Writing to Inform

What is Writing to Inform?

Writing that reports information to others can vary greatly in content and format. Many learning experiences culminate in expository or informative writing activities. Students must have opportunities to read a variety of resources and printed materials for information. During writing, students can apply their knowledge of the structures and formats of these materials to organize and convey information.

What is its purpose?

  • to develop students’ awareness of the organizational structures of informative text
  • to develop students’ abilities to use writing to organize, sequence, record and report knowledge and experience
  • to increase students’ ability to read and comprehend informative or expository text

How do I do it?

  • Introduce expository structures to students by reading various resources in all subject areas. When reading informative text, focus students’ attention on the structure and organization of ideas.
  • A shared experience, students’ interests, or a unit or topic of study in any subject area should provide the topic for collaborative writing and reporting activities.
  • With students, determine an appropriate topic.
  • Brainstorm, categorize and web what is known about the topic.
  • Have students consider the audience to determine the appropriate content and format of the report.
  • Sequence main ideas and supporting details, incorporating sub-headings if appropriate.
  • Collaboratively prepare a draft by developing charted ideas into sentences and paragraphs.
  • Read the draft and discuss the clarity of the information conveyed.
  • Revise the draft incorporating students’ suggestions.
  • Have students consider the audience and purpose of the writing as they prepare the final draft or copy.
  • Have students prepare any accompanying visuals.
  • Share, display or present the final version to appropriate audiences.¬†

How can I adapt it?

Writing to inform may include the following strategies:

  • Brainstorming
  • Categorizing
  • Co-operative learning
  • Experience charts
  • Making books and charts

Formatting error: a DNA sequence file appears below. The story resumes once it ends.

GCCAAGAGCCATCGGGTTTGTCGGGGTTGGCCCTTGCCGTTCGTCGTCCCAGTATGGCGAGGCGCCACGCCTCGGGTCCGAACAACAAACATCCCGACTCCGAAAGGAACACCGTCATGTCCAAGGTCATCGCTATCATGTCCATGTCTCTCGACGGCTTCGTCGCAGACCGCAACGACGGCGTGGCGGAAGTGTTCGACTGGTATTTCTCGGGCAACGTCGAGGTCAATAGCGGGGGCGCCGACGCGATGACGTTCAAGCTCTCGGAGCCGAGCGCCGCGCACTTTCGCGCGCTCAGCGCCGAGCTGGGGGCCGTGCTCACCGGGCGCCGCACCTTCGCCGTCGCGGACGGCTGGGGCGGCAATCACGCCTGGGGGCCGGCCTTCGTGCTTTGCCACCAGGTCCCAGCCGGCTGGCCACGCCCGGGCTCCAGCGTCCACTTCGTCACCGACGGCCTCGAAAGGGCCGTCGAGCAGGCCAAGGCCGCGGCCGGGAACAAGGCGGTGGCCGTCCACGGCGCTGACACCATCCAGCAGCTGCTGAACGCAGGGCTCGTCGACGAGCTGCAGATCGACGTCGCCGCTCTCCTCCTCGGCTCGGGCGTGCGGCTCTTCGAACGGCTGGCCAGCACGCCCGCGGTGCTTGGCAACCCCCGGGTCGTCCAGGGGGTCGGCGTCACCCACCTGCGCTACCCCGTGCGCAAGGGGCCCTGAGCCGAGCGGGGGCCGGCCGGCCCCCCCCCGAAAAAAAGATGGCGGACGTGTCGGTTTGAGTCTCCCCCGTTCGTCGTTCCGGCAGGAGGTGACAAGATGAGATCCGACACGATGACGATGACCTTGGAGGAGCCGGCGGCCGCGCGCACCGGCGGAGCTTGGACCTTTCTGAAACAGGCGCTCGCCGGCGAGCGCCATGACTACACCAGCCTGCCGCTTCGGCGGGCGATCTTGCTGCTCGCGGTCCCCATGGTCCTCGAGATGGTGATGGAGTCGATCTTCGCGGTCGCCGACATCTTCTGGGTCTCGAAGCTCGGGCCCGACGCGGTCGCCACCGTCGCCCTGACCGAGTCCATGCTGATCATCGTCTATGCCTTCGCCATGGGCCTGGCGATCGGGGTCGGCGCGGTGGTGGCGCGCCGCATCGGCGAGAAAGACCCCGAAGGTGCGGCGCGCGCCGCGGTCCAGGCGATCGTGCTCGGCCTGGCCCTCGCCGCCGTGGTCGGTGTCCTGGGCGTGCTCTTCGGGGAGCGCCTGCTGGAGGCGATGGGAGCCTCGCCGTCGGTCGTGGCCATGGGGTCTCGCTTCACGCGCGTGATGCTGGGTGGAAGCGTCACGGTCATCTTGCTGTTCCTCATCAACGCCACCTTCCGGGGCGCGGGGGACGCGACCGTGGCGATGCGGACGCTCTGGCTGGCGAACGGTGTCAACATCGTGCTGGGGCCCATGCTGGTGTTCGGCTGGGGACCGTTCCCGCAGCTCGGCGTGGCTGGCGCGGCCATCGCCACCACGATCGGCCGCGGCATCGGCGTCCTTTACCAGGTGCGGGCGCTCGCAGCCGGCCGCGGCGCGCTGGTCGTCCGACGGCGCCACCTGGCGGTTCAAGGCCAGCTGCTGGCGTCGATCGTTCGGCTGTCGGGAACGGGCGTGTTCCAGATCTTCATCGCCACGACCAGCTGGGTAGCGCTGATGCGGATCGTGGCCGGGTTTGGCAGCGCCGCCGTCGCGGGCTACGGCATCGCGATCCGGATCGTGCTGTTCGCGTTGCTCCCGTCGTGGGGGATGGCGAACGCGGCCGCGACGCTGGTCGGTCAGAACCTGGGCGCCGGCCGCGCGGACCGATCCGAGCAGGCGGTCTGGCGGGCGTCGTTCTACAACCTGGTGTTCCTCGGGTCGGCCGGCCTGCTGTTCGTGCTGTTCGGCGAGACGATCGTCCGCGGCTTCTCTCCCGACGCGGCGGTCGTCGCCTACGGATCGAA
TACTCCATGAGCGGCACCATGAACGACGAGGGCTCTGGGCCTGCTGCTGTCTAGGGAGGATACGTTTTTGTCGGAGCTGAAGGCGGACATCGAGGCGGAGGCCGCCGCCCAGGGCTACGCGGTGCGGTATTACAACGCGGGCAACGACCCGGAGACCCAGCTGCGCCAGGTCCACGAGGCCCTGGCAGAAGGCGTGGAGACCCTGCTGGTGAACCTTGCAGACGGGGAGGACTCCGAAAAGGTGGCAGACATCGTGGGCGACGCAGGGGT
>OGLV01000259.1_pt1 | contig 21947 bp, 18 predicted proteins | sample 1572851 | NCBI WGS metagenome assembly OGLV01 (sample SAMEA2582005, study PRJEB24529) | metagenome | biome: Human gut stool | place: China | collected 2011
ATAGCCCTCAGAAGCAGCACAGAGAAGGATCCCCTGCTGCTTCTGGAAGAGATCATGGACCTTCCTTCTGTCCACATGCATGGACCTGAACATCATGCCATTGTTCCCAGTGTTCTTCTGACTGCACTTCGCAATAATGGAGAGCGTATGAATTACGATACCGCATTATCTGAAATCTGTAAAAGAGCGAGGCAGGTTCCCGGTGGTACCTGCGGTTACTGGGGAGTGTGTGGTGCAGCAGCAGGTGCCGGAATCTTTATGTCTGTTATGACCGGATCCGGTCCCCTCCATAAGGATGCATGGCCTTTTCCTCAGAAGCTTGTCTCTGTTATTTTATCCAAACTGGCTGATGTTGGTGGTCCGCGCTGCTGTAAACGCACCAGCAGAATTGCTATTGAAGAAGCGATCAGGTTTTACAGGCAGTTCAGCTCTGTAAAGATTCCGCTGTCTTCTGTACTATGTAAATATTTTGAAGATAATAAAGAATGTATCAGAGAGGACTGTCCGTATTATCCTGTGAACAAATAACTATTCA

• Researching
  • Webbing

Assessment and Evaluation Considerations

  • Observe students’ ability to organize and convey information through writing.
  • Note students’ use of their knowledge of text structures to read informative materials for meaning.

Teacher Notes

  • ¬†Classroom resource collections should include expository text.
  • Daily reading to students sessions should include expository as well as narrative selections.
  • Elementary students should gradually become aware of the structures and language of expository text. Common organizational patterns of expository text include:
    • Description — features or characteristics of the topic are described. Some examples may be provided.
    • Sequence — events or items are listed or ordered chronologically.
    • Comparison — the subject or topic is compared and contrasted with other things or events.
    • Cause and Effect — the author explains the cause of an event and the result.
    • Problem and Solution — a question is presented and solutions are proposed.
  • Students should have opportunities to orally express ideas and understandings before being expected to convey information in writing.
  • During the Emerging Phase, students should have opportunities to inform others by dictating, drawing and writing their ideas.

Teacher Resources

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